In a twist on the classic marshmallow test of delay of gratification, researchers found children will wait almost twice as long for a reward if they are told another person will find out how long they have waited.
Study reports children are more likely to delay gratification when they and a peer rely on one another to get a reward than when they are left to their own willpower.
A replication of the famous Marshmallow test has reveal some interesting new insights into the psychological development of children. Researchers report there is no indication the test was able to predict later behaviors or personality measures in children. Interventions focused on teaching children to delay gratification are likely to be ineffective, researchers say.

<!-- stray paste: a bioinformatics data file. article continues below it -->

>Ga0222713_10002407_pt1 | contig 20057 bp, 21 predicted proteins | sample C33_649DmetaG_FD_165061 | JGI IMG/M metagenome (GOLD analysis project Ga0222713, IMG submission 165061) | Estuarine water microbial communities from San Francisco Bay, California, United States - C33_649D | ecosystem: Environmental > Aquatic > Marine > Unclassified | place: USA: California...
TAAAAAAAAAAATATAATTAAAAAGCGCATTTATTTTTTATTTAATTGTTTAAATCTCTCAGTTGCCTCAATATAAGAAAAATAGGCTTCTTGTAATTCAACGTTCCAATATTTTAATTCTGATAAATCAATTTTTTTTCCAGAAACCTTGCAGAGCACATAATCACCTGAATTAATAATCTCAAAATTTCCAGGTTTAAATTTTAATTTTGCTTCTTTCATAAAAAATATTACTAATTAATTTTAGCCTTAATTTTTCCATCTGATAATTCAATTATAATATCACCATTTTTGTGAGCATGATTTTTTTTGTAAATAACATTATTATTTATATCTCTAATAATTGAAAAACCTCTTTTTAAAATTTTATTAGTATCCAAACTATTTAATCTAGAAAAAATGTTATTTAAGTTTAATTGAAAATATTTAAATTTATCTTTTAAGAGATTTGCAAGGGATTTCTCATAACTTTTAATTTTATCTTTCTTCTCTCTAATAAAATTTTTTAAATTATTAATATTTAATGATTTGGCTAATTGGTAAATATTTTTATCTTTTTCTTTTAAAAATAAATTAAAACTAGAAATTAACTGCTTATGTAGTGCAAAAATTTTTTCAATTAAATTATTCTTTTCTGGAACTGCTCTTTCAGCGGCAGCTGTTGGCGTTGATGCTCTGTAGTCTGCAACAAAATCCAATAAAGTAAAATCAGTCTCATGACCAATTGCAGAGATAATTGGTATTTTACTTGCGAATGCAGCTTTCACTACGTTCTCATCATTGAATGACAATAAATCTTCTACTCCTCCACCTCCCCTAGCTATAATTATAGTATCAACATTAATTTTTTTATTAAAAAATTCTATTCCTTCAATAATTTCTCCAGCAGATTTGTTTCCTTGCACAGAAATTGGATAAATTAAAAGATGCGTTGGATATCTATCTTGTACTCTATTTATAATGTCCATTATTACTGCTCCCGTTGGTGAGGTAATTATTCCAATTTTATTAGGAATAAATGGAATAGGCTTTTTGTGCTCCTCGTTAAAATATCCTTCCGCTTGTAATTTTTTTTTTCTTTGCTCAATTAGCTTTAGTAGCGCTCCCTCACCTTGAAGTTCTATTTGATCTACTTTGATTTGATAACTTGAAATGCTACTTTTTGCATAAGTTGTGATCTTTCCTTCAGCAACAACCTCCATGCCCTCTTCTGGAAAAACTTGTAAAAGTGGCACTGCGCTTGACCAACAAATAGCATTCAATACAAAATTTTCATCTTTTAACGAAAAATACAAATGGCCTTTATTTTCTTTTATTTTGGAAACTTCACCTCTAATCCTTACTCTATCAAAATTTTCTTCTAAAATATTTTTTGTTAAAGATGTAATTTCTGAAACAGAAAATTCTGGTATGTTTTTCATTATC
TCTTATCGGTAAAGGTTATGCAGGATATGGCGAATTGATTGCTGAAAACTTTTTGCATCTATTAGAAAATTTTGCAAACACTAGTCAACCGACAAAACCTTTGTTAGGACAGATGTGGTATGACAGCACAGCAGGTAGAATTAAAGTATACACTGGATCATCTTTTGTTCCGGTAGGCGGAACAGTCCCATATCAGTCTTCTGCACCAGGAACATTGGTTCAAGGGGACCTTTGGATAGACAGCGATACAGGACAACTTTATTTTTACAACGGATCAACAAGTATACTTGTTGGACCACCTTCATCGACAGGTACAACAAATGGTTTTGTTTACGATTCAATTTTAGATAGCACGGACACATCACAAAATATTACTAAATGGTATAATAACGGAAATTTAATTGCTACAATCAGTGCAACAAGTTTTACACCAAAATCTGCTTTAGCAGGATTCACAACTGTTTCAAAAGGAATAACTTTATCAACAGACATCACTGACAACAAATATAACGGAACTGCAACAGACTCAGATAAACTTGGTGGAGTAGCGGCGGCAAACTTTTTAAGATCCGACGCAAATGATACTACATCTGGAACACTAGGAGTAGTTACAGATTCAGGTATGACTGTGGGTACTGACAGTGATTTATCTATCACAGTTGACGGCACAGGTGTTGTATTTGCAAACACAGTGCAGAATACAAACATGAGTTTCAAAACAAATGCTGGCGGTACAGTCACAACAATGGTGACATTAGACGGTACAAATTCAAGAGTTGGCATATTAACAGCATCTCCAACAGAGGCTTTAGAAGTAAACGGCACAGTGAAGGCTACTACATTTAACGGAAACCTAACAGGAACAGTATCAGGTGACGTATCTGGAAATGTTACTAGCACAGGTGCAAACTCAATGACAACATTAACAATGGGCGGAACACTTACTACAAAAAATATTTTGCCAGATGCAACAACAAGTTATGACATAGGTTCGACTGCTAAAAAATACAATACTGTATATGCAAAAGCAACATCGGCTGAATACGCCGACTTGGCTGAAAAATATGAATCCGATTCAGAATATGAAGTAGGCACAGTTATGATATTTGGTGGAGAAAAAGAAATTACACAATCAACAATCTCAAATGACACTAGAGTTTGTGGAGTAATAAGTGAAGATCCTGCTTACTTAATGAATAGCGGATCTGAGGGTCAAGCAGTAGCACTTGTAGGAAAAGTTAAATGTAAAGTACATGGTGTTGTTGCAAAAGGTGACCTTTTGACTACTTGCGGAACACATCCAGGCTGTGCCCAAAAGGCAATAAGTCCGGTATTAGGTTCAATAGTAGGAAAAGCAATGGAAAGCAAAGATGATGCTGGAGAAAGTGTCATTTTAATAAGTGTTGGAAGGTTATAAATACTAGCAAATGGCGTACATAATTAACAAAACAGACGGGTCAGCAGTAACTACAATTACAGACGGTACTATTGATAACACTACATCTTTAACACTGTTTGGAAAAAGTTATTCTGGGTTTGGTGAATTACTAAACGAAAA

Researchers explore what goes on in the teen brain during this critical point of development and say that it might be time to put some age-old stereotypes to rest.
The more a person is inclined to visualize, the more impulsive they are, a new study reports.
Researchers report what appears to be impulsiveness could be an adaptive strategy.